Harber’s History: Marymont rose to great heights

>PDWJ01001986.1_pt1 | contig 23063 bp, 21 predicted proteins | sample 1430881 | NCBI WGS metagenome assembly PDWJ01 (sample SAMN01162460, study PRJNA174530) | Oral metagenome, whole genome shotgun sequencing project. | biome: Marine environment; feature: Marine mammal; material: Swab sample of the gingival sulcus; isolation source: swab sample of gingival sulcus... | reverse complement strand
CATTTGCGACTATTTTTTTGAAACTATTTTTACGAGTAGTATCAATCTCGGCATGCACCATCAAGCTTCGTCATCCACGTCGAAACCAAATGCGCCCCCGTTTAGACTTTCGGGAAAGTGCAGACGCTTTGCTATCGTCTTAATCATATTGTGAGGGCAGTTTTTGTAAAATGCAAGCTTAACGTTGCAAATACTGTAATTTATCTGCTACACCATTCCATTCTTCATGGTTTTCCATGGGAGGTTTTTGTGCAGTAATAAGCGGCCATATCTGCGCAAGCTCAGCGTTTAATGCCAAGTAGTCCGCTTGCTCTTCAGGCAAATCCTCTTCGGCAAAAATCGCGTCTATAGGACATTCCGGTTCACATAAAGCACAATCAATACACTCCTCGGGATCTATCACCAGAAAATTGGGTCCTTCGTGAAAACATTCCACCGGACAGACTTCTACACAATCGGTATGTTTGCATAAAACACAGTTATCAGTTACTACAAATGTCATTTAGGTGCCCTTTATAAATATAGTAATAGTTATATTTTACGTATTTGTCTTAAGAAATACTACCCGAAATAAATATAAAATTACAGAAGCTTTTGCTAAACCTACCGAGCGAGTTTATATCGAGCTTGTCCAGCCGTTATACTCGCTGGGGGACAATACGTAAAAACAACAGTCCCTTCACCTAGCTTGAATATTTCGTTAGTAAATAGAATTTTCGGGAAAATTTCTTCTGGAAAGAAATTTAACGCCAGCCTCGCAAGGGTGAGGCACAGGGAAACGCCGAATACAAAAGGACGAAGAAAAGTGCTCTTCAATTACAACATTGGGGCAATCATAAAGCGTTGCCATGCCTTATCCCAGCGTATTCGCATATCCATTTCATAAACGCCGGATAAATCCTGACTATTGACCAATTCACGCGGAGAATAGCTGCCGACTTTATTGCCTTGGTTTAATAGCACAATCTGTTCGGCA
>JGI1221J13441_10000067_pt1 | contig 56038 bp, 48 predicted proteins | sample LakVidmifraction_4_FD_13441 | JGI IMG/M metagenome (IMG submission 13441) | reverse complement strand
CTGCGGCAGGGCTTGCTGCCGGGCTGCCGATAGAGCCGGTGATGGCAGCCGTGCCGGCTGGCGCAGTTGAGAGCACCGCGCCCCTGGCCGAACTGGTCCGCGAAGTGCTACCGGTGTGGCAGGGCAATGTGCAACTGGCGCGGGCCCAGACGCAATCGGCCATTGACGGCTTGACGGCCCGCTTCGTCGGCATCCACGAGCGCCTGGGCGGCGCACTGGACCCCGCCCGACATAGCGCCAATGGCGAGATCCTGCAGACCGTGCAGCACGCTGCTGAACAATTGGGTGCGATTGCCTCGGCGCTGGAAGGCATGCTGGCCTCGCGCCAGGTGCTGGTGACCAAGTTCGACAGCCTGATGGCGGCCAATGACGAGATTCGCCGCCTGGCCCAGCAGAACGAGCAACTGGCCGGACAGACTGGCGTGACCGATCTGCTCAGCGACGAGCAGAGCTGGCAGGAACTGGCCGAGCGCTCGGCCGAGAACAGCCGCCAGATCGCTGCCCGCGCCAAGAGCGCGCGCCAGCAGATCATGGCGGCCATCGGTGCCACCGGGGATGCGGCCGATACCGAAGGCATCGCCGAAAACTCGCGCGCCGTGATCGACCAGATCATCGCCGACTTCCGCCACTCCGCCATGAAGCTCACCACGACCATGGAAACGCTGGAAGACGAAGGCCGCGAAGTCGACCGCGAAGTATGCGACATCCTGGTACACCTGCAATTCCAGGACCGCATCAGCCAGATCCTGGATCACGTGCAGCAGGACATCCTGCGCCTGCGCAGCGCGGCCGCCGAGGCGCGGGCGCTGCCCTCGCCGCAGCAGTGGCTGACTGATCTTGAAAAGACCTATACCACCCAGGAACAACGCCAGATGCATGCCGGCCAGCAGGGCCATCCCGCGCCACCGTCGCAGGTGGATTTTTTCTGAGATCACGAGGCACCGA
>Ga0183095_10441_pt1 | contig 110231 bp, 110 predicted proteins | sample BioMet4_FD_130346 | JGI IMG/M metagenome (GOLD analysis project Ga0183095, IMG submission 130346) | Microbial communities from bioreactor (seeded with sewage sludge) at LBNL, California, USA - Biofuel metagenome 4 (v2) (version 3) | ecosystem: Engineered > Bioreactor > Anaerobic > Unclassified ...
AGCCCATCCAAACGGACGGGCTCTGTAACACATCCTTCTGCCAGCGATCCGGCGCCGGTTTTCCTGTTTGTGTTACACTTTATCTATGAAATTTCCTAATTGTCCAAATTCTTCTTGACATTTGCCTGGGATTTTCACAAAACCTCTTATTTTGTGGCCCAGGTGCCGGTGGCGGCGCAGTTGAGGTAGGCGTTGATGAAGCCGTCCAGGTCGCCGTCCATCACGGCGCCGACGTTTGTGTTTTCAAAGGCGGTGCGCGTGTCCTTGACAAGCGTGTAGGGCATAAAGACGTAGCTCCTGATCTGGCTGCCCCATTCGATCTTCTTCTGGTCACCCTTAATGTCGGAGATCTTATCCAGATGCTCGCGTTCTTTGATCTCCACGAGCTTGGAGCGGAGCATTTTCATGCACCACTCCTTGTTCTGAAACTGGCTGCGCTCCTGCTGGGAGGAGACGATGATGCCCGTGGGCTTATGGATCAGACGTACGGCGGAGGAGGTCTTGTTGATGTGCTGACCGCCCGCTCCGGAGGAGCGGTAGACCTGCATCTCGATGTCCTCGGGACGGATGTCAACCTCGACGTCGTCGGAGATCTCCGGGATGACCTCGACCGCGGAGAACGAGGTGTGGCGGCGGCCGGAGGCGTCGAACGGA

Susan Harber, The Daily News Journal, January 21, 2017 Marymont, named for Mary Rucker Donnell on Rucker Lane, has shined as a rare historical jewel in our county for 155 years. The home of Southern Colonial architecture was listed with the National Register of Historic Places in 1973. In 1795, Aaron Jenkins bequeathed 1,920 acres from a Revolutionary War land grant to his sons Hiram and Nimrod. When Nimrod arrived to Rutherford County, he brought a bag of gold. He had a dream that his treasure was stolen; and when he awoke, the gold was gone the next day. Yet, Nimrod was a savvy businessman and became prosperous over time. In 1860, Hiram owned the land on Rucker Lane and built the fine Greek Revival house on 640 acres among grand maple trees. The mansion was constructed from 1861-1867. With the Civil War in motion, some workers departed to fight for the Confederacy. During the war, Marymont was a Federal garrison and hospital. Incredibly, Marymont was one of the few homes in Rutherford County unscarred by the Stones River Battle. The two-story brick home on this thriving cotton plantation featured central halls. An ell retained the smokehouse, servants’ quarters and kitchen. Slaves baked handmade bricks in a kiln for solid walls on the property. Talented artisans, including well-known carpenter Nathan Vaught from Maury County, showcased exquisite millwork. His authentic walnut mantles are preserved in the interior of the home. Moreover, the curving stairwell had intricate carved scrolls on each step. Within the home lay a library, dining room, four large bedrooms, and double parlors that evinced gold leaf wallpaper ordered in 1861 from France. Rosewood furniture was also purchased from France; and two grandiose French mirrors imported from Holland were beautifully displayed. Pieces of glassware and china purchased by Hiram Jenkins were on display and sparkling within Marymont. Nimrod Jenkins’ daughter, Nimmie, and husband Dr. J.J. Rucker, a physician of 50 years, brought the home to great heights with their marriage in 1878. They threw open the doors for elegant entertaining and counted Sarah Childress Polk as a close friend. A prism candelabra and console from the James K. Polk home was manifest as special heirlooms. In the late 1870s, Dr. Rucker added the Roman Revival portico with four massive iconic columns and Italianate bracketed cornice to Marymont. The Ruckers also maintained a lovely garden on well-tended grounds. Dr. Rucker, like his father, was a well-respected and honorable physician in the county. In 1885, Rucker was vice president of the Rutherford County Medical Society. He was also on the building committee for a major renovation in 1908 of our Rutherford County Courthouse, and he represented the county in the State House of Representatives. Dr. Rucker and Nimmie had five children, with only Mary surviving beyond infancy. Three of the Rucker children were buried in a cemetery near the home. There was also a slave cemetery near Marymont. Rucker Lane is named for Dr. J.J. Rucker. Namesake Mary Rucker inherited the home and continued an open door for others to enjoy her spectacular abode. Mary wed R.J. Donnell, who died early in their marriage, leaving her to raise children James, Riley and Dorothy and manage the farm alone. Mary’s daughter Dorothy Eanes inherited the home and continued the traditions of hospitality. Dorothy and Fred Eanes’ daughter was the last familial owner of the estate. Marymont is one of the largest Classical Revival homes built in Middle Tennessee before 1860. The sheer beauty of this home has reigned as a stately dwelling for families deeply rooted within our county over a long chapter of time. Many stories are buried within the walls of a home that witnessed untold history. Contact Susan Harber at email@example.com.